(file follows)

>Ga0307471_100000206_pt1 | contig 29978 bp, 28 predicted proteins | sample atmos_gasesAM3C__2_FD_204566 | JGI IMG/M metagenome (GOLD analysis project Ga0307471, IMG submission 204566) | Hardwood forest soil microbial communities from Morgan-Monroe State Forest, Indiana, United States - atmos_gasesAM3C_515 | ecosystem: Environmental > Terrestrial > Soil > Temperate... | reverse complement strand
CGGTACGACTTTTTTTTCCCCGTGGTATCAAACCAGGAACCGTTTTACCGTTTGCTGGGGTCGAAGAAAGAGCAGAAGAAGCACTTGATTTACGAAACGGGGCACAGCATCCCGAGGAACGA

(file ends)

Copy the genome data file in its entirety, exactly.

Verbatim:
>Ga0307471_100000206_pt1 | contig 29978 bp, 28 predicted proteins | sample atmos_gasesAM3C__2_FD_204566 | JGI IMG/M metagenome (GOLD analysis project Ga0307471, IMG submission 204566) | Hardwood forest soil microbial communities from Morgan-Monroe State Forest, Indiana, United States - atmos_gasesAM3C_515 | ecosystem: Environmental > Terrestrial > Soil > Temperate... | reverse complement strand
CGGTACGACTTTTTTTTCCCCGTGGTATCAAACCAGGAACCGTTTTACCGTTTGCTGGGGTCGAAGAAAGAGCAGAAGAAGCACTTGATTTACGAAACGGGGCACAGCATCCCGAGGAACGA